Nunca abre esa puerta (1952) Never Open that Door | Viennale 2022

October 28th, 2022
Author: Meredith Taylor

Dir: Carlos Hugo Christiansen | Argentina, Noir 85′

Argentine director/co-writer Carlos Hugo Christiansen (1914-1999) was one of the leading lights of Argentine cinema during its “Golden Age” after WWII, and directed 54 feature films that pushed the boundaries of what was considered permissible back in the day. Together with Alejandro Casona, Christiansen – who was of Danish parentage – adapted three short stories written by the “King of Gloom” Cornell Woolrich (Rear Window), another leading proponent of of Film Noir. In 1937 Christiansen decided to let If I Die before I wake stand alone with a running time of 73 minutes, leaving Alguin al telefono and El Pajaro as a well matched duo of darkness under the common title Nunca Abre Esa Puerta.

Both features are set in a domestic environment which somehow heightens the seething atmosphere of terror that gradually seeps into both films, especially as a women are the target of suppressed and confused male emotions of jealousy and revenge. Alguin stars Angel Magaña as Raul Valdez whose sister Luisa (Dumas) is in thrall to a shady old man (Fiorito) who wants her body and the gambling debts she owes him.

Raul’s interest in his sister is more insidious than he cares to admit to himself, but he is also bound by a brotherly desire to defend her honour and avenge her death. Naturally Christiansen had to handle this in a discrete narrative so as not to upset the influential Catholic Church. We see Raul moving around his sister’s neo-modernist apartment like a naughty schoolboy up to no good on the pretence of offering her ‘brotherly protection’. But Raul’s jealousy eventually explodes and he hits Luisa, suspecting her debtor of competing for her affections. Poor Luisa is also being terrorised by mysterious phone-calls causing her to commit suicide. Raul puts two and two together and – quiet wrongly – suspects the culprit is also the old man. But he is in for a surprise. Soon we see him being threatened by the same calls that caused Luisa to take her own life.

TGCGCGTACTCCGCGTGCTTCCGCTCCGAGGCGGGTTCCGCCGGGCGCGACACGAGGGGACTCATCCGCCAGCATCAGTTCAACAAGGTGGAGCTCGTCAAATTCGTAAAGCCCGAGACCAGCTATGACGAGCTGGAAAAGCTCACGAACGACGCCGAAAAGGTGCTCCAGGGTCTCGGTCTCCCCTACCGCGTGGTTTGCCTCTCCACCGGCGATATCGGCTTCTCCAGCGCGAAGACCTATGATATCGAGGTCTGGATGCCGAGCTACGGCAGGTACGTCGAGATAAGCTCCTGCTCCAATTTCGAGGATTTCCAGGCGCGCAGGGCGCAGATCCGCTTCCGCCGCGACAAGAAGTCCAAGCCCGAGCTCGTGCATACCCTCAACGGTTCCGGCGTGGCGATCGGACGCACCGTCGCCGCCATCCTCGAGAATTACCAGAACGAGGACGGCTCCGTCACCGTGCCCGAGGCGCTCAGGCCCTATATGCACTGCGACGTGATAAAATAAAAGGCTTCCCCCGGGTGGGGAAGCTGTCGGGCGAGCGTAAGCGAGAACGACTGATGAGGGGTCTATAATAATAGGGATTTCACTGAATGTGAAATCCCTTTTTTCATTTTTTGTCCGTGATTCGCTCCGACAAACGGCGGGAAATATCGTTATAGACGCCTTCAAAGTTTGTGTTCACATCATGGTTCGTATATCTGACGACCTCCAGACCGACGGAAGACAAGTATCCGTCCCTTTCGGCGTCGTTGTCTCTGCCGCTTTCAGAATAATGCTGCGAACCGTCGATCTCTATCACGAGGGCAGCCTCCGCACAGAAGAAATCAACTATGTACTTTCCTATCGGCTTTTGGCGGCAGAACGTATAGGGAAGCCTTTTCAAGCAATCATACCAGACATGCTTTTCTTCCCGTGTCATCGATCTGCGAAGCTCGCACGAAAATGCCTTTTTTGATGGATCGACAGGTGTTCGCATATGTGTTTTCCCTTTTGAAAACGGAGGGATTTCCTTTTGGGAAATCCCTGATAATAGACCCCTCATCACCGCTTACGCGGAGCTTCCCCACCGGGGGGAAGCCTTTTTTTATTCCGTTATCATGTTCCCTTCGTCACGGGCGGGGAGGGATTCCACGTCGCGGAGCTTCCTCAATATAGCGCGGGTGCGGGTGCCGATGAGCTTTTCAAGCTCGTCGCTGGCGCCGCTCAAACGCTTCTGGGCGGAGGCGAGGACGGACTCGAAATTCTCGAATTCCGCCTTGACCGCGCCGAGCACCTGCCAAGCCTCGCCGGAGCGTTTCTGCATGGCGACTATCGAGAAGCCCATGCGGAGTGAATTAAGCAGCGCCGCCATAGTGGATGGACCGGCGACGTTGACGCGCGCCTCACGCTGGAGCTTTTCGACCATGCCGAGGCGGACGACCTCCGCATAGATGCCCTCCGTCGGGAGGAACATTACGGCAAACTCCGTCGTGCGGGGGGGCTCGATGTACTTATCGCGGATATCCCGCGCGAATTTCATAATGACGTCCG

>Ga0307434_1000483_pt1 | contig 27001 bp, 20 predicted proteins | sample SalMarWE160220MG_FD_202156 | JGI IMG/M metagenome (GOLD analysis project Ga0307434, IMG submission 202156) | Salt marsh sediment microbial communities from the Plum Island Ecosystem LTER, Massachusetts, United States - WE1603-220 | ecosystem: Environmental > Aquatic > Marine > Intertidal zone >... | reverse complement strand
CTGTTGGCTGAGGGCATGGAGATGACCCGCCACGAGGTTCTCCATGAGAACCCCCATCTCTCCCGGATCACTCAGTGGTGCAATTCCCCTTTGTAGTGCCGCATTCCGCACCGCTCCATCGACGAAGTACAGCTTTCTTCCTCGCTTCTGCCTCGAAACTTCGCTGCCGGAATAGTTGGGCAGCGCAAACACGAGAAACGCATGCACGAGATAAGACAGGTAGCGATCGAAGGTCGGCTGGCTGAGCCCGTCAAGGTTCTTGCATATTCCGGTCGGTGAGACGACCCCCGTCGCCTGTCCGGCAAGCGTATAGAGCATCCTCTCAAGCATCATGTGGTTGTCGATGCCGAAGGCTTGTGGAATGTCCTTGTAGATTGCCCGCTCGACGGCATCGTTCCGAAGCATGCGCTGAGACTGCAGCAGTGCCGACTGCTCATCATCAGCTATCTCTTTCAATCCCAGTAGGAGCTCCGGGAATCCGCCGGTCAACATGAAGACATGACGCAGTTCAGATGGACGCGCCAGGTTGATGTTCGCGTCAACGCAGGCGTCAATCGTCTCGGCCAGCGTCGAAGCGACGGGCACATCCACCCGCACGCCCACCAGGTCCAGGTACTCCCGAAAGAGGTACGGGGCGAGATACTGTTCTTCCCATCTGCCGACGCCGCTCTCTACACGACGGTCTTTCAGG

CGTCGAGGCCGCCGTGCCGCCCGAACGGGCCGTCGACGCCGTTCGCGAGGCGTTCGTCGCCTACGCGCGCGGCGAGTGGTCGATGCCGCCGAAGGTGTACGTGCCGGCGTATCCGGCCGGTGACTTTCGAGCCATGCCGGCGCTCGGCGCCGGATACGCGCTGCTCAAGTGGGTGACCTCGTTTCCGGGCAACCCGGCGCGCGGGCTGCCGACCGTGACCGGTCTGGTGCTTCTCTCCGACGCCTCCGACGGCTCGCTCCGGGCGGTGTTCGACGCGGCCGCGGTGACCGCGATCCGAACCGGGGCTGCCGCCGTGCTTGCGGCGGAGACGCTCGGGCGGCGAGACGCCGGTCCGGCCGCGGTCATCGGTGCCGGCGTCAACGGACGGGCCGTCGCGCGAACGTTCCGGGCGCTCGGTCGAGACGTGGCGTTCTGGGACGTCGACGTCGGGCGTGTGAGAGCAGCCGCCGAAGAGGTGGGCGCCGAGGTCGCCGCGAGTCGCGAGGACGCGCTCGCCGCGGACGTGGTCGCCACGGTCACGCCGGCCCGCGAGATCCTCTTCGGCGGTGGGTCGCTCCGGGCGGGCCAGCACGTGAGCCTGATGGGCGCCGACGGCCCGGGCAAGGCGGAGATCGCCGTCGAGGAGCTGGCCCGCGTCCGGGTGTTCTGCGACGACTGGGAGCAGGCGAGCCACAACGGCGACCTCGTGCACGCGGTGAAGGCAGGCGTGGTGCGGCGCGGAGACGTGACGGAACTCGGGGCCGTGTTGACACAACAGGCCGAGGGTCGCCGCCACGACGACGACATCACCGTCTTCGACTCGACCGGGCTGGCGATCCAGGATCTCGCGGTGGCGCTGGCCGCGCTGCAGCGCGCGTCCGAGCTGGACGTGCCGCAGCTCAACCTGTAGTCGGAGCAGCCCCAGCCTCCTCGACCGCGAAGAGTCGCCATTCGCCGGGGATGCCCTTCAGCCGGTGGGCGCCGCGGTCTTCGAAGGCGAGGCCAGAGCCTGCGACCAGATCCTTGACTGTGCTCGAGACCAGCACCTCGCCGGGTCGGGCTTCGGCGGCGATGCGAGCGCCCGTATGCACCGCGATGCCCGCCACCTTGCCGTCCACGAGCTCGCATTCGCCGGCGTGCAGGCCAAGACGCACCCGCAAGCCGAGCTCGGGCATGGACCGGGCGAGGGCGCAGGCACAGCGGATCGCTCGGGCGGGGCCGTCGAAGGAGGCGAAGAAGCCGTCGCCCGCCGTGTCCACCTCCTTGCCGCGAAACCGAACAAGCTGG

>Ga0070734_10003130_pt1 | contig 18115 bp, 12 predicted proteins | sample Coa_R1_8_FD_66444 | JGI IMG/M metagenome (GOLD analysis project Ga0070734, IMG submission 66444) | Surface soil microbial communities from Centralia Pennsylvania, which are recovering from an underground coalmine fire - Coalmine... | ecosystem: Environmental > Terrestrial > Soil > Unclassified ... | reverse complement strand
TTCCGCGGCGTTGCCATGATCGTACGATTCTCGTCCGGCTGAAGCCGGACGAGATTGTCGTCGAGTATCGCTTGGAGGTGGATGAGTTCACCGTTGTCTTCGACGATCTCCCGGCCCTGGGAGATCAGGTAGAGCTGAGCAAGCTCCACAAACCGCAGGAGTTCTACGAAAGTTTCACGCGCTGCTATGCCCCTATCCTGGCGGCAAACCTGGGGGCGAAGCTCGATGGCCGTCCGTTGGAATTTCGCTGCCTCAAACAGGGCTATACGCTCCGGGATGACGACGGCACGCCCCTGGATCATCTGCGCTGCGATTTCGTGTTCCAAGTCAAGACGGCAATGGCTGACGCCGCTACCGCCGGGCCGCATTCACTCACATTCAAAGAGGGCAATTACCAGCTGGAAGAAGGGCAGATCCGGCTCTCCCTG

El Pajaro features one of Woolrich’s most famous – and recurring villains – the whistler. Each time recidivist criminal Daniel (Roberto Escalada) offends, he can’t help whistling. Once again the focus is the family, and sexual jealousy rears its head with the males in denial of their feelings: this time the trio involves Daniel, his accomplice Raul (Luis Otero) and Maria (Norma Jimenez) who is Daniel’s childhood love and now lives with her blind mother Rosa (Ilde Pirovano). Raul represses his not-so-brotherly love for his sister Maria, and Daniel is arrogant and self-centred, preferring to kill instead of love. Daniel is the proto-type psychopath of the Woolrich oeuvre, a man incapable of love. Chiaroscuro camerawork is a vital element allowing Rosa to tell the difference between night and day (“it’s a different kind of shadow”).

Alguin al telefono and El Pajaro are worlds apart in their social milieux, but they both focus on family dysfunction. Christiansen pictures this languid descent into darkness for both his anti-heroes as their characters implode – a central element of noir cinema – at a time when the sanctity of the family and Church were paramount in Argentina. AS


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